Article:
Returning artefacts to their rightful owners shouldn’t be a controversial argument but somehow, when it comes to British cultural institutions, it isby Steve Bloomfield / June 11, 2018 / Leave a comment
Sat in a sun-drenched courtyard, a senior official at a British cultural institution was explaining with some excitement how the digitisation of their archives meant that thousands of artefacts could now be viewed all around in the world. “Including in the places we stole them from,” I added. There was a pause. “That’s not the word we use,” the official said.
No, it’s not. But it does accurately describe how so many of the paintings, statues, sculptures, shields, outfits, weapons and documents from elsewhere ended up here.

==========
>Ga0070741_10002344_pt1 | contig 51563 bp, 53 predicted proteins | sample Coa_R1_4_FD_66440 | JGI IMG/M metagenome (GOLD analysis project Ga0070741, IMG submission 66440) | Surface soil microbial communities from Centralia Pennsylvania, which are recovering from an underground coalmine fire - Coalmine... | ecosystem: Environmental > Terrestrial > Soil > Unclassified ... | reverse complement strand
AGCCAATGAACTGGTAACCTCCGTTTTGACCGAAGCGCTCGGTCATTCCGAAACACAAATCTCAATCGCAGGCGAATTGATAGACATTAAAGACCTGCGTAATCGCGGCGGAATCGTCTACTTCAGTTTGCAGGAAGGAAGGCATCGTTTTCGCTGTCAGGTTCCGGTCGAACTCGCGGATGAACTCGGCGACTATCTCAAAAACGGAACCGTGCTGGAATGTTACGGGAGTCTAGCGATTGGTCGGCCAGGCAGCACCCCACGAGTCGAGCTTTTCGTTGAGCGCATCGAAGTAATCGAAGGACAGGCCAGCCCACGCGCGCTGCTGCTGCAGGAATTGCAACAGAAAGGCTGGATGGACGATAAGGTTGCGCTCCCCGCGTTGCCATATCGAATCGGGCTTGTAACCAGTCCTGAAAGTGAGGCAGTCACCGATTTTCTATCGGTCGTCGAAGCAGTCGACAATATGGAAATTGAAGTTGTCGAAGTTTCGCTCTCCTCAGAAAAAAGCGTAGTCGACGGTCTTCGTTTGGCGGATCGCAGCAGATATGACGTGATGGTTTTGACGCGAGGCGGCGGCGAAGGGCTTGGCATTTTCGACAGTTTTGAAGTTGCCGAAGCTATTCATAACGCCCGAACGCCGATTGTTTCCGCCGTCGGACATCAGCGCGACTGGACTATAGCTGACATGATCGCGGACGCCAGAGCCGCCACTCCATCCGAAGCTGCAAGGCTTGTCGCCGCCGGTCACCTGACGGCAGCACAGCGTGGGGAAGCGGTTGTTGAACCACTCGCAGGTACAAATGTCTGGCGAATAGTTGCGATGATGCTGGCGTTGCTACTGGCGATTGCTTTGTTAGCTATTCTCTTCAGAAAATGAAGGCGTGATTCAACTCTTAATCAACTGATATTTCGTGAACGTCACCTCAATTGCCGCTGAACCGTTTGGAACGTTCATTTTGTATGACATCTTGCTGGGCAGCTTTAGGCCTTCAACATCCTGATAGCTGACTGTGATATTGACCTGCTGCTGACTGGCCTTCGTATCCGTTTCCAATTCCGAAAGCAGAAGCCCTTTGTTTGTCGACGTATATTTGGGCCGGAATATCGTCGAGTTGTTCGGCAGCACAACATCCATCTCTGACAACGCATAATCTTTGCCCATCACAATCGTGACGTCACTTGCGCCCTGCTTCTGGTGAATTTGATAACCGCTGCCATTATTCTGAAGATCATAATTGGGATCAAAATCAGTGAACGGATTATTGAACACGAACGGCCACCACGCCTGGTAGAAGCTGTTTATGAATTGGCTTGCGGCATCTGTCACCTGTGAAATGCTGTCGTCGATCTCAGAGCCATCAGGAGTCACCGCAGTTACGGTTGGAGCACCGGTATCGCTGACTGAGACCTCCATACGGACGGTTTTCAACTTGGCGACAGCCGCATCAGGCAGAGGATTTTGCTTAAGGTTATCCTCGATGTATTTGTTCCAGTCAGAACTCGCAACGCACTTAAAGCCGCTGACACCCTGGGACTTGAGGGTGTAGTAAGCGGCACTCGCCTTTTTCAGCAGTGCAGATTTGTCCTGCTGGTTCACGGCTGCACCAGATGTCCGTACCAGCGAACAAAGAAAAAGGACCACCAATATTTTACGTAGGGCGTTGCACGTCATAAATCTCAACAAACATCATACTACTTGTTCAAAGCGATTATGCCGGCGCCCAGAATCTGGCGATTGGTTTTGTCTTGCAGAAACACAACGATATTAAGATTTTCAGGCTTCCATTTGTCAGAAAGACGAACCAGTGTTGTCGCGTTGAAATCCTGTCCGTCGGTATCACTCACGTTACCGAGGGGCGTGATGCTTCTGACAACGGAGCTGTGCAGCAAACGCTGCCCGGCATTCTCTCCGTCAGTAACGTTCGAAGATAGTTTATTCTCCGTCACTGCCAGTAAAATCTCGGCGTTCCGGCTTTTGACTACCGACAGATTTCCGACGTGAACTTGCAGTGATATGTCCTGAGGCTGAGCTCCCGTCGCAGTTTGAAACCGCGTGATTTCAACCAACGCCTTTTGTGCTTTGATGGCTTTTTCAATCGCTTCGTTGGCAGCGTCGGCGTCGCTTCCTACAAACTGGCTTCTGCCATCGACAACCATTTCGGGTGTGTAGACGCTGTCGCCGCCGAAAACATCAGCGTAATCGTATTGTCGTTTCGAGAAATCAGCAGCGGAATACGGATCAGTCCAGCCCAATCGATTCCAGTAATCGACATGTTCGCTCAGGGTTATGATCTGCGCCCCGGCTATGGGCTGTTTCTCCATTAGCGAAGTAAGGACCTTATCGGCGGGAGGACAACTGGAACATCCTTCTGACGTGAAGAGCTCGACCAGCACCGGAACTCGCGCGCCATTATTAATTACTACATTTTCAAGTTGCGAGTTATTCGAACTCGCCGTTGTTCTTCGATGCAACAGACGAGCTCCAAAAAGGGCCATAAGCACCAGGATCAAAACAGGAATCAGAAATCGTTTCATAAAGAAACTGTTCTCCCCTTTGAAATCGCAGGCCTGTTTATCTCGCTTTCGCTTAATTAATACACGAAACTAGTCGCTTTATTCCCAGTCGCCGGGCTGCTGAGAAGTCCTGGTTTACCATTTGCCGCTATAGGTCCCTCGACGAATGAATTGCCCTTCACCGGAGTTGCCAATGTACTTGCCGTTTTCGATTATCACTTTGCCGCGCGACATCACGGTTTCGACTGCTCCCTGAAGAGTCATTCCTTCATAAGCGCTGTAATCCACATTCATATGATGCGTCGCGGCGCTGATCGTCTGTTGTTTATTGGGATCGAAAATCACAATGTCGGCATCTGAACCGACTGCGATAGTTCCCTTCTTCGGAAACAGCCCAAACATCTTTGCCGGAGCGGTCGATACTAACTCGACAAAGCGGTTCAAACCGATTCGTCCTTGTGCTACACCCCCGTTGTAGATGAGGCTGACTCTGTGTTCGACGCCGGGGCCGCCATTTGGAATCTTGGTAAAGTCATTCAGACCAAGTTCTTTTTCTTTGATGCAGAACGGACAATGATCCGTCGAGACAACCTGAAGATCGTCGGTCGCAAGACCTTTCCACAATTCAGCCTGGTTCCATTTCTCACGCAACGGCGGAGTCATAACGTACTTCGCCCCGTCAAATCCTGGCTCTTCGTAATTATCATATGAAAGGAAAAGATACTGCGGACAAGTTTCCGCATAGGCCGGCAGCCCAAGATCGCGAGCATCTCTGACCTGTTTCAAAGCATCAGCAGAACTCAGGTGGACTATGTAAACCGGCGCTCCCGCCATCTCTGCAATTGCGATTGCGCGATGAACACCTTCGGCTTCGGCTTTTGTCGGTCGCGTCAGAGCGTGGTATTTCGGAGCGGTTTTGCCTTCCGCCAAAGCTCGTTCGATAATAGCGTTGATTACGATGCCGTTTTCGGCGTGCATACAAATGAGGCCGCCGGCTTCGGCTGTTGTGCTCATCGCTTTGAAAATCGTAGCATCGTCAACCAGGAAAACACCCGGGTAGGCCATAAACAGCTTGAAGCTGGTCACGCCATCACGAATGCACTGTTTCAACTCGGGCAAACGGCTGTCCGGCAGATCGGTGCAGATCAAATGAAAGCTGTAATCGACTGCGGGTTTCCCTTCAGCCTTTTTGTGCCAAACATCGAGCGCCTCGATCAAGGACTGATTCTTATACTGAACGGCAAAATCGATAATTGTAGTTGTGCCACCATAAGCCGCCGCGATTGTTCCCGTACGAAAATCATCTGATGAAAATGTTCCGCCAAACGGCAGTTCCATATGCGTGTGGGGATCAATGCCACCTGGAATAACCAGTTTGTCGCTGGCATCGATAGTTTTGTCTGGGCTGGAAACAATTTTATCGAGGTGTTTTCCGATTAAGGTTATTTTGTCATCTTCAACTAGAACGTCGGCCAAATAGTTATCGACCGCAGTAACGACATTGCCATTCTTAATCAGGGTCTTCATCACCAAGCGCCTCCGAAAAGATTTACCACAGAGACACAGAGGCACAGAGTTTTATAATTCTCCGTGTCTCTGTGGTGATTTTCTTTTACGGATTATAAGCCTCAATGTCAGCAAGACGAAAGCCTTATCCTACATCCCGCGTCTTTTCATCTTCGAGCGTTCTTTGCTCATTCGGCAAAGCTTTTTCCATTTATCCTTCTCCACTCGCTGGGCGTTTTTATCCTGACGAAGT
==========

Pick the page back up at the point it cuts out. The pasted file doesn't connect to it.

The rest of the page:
Returning artefacts to their rightful owners shouldn’t be a controversial argument but somehow, when it comes to British cultural institutions, it is.
Last weekend, Labour leader Jeremy Corbyn told a Greek newspaper that if he became prime minister his government would return what the UK calls the Elgin Marbles (in Greece, the country they were taken from, they’re known as Parthenon statues).
The Daily Mail—this won’t surprise you—wasn’t happy and wheeled out former culture minister Ed Vaizey to criticise Corbyn.
“The British Museum is independent of government and it is their decision what happens to the Elgin Marbles,” Vaizey said. “If Corbyn is saying a Labour government is going to ride roughshod over the independence of our museums then what will be next? Will he start dictating what plays can be put on at the National Theatre?”